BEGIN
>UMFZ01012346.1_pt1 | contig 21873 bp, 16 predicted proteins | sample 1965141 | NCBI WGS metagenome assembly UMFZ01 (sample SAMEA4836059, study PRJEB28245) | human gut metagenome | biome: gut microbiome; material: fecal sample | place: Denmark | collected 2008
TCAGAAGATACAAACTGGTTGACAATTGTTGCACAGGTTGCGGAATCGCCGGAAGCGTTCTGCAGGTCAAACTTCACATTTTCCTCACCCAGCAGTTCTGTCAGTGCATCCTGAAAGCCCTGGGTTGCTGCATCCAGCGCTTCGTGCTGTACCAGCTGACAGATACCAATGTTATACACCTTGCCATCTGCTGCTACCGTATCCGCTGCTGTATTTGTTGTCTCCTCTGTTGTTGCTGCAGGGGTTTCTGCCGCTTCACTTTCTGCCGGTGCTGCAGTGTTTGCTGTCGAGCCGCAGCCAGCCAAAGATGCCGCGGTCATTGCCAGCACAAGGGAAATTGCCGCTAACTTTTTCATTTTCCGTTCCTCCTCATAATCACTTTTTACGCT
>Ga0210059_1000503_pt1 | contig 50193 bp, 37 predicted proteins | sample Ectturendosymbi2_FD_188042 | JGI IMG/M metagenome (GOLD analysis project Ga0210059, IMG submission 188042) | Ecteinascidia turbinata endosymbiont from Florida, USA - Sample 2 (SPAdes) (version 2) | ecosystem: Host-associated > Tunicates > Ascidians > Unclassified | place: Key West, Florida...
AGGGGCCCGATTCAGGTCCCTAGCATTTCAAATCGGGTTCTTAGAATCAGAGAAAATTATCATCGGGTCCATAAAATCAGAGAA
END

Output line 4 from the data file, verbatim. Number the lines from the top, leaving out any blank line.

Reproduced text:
AGGGGCCCGATTCAGGTCCCTAGCATTTCAAATCGGGTTCTTAGAATCAGAGAAAATTATCATCGGGTCCATAAAATCAGAGAA